WNYC's Bob Hennelly is an award-winning investigative journalist. While at WNYC he has reported on a wide gamut of major public policy questions ranging from immigration and homeland security to power outages and utility mergers.
This year in New Jersey the State Assembly and the State Senate have to face the voters in November.
And in his budget address, New Jersey Governor Chris Christie told Democrats they had a clear choice. Either cut state worker benefits by shifting more of the costs to them or forget property tax relief for New Jersey's beleaguered homeowners.
"The choice is straightforward: without real health benefit reform, we will not be able to provide New Jerseyans with a doubled property tax rebate," said Christie who held out the prospect of an additional $458 million in direct property tax rebates. But if, and only if, Democrats joined him in passing legislation to require state workers to pay 30 percent of the costs of their health care premiums— up from on average just 8 percent.
"It is that simple: we can only afford this increase if health reform is passed. So, let’s pass real reform this spring and use the proceeds to double the property tax relief for middle class New Jerseyans and seniors. Please, let’s not pick the special interests over our overburdened taxpayers," Christie said.
Right after Christie's budget address, the Democratic legislative leadership blasted Christie. How did the tens of thousands of New Jersey's "hard working" public servants who do everything from care for the terminally ill to guard society's most dangerous characters, all get reduced to a "special interest?"
Democratic Assembly Majority Leader Joe Cryan said Christie was cynically pitting state workers against property tax-weary homeowners.
"The idea of playing one segment of New Jersey against another, which is in Governor Christie's playbook," said Cryan. "I thought was quite frightening. It's about property taxpayers we are fighting for, about folks who need jobs and want to see the economy improve."
Christie's $29.4 billion budget maintains last year's funding levels for higher education and municipal aid. Christie also committed to making a required half-billion dollar payment into the state's pension system that is underfunded by $54 billion.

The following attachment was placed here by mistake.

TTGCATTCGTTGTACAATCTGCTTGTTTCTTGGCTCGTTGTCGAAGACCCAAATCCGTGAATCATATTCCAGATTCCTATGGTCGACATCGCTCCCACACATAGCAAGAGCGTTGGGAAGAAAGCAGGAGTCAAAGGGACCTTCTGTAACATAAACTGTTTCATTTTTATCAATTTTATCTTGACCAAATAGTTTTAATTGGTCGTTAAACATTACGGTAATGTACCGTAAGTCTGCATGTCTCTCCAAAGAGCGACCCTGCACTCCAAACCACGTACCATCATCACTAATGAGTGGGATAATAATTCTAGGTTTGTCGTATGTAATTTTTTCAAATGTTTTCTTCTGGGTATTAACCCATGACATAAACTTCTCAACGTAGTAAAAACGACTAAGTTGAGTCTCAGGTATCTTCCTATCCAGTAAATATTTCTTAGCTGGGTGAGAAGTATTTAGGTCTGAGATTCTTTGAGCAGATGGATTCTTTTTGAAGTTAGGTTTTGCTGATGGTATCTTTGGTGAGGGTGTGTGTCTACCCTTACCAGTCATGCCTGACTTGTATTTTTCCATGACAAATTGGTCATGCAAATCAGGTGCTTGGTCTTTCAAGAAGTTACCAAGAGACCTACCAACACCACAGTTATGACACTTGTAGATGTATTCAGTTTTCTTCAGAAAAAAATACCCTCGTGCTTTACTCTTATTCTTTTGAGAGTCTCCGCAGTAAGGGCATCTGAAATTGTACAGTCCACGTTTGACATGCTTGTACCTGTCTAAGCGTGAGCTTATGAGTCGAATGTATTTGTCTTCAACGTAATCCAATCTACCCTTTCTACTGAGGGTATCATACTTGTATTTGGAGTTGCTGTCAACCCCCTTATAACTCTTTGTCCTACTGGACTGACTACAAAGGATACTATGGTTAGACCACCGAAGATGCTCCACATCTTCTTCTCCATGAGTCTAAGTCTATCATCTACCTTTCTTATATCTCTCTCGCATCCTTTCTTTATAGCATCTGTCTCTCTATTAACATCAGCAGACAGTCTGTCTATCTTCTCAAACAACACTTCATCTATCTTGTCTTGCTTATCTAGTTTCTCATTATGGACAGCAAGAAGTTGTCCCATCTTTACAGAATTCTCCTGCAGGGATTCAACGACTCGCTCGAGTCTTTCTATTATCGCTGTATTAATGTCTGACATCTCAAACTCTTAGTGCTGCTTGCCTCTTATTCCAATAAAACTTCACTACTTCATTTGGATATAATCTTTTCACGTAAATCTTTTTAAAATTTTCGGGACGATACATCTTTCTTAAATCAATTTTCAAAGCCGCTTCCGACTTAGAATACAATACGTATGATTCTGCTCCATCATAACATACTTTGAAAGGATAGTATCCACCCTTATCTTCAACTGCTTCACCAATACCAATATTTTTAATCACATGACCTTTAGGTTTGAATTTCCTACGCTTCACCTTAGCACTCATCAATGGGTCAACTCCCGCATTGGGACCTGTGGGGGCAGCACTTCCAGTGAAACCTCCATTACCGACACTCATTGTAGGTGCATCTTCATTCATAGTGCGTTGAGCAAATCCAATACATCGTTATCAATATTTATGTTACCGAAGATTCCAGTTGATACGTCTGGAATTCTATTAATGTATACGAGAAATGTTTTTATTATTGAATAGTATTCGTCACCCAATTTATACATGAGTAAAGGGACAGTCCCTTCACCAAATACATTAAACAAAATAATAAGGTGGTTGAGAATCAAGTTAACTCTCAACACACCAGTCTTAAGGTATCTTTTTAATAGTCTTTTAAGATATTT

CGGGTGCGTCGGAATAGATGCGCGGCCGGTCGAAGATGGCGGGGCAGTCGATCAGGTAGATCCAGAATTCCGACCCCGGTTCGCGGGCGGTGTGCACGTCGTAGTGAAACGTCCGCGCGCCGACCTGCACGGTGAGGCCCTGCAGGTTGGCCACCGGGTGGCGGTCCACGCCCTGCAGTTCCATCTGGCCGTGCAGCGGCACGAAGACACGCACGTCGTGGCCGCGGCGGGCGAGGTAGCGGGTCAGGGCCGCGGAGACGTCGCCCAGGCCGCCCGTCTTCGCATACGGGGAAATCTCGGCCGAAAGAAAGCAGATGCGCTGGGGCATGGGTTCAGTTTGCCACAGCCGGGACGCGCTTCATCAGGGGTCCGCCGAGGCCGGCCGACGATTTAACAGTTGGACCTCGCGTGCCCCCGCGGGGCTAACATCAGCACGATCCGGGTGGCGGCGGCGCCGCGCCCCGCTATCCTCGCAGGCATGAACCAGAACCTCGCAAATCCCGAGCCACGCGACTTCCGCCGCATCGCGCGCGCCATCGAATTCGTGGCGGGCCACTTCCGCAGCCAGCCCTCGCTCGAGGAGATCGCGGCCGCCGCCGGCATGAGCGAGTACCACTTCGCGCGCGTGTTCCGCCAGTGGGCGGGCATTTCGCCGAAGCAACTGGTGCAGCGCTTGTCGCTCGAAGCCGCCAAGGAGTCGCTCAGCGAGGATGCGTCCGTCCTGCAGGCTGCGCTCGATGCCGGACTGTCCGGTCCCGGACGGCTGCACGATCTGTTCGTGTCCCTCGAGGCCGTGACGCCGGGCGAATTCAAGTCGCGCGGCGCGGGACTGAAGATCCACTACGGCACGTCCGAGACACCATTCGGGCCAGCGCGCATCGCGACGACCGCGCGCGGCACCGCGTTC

Last year, Christie balanced his budget by withholding the mandated pension contribution because he said he was holding out for reform.
From Christie's perspective, the only way public workers will be able to lay claim to any of these benefits is if they are put on sound financial footing something now. Senate Democratic President Steve Sweeney also has a plan to reform pensions. The state's contract with its workers expires in June.
Governor Christie's budget proposal put the Democratic legislative leadership in a tough spot. Bob Masters is with the Communications Workers of America union that represents state workers. Masters said Christie is using the legislative process to supplant the collective bargaining process between the union and management.
He said Jersey Democrats should do what Wisconsin Democrats are doing and back up the unions right to negotiate these issues.
"I want to be really clear about this. We understand that people are struggling and that we need to step up and do our share. We want to do it through the process of collective bargaining as we have always done it," Masters said.
Democrats also complained that the Christie administration had been too secretive about their budget plans. They noted that journalists had actually gotten something in writing that summarized the Governor's plan — something the Democrats did not get.
Assembly Speaker Shelia Oliver said she is apprehensive about Governor Christie's plans to contain the rapidly rising costs of Medicaid, a joint state and federal program to cover the poor and disabled.
Governor Christie said to close more than $1 billion deficit in the program he needs a regulatory waiver from Washington to get flexibility. He insisted he wants to reduce the costs while improving the quality of care by shifting more patients to managed care.
Assembly Speaker Shelia Oliver said she needs specifics.
"The governor made mention that this budget contains a 30 percent reduction in the Department of Health and Human Services. And we know that that correlates with his seeking a a Medicaid waiver. We'll get into the weeds on that."
Last year Washington provided billions in additional Medicaid funding to states to help cover a spike in demand for the program related to ongoing high unemployment. That money is all gone, but states like New Jersey are still bound by the federal government not to drop anyone they have enrolled. And help from the federal health care legislation passed last year doesn't kick in until 2014.
The Legislature and Governor Christie have until July 1 to reach a budget deal.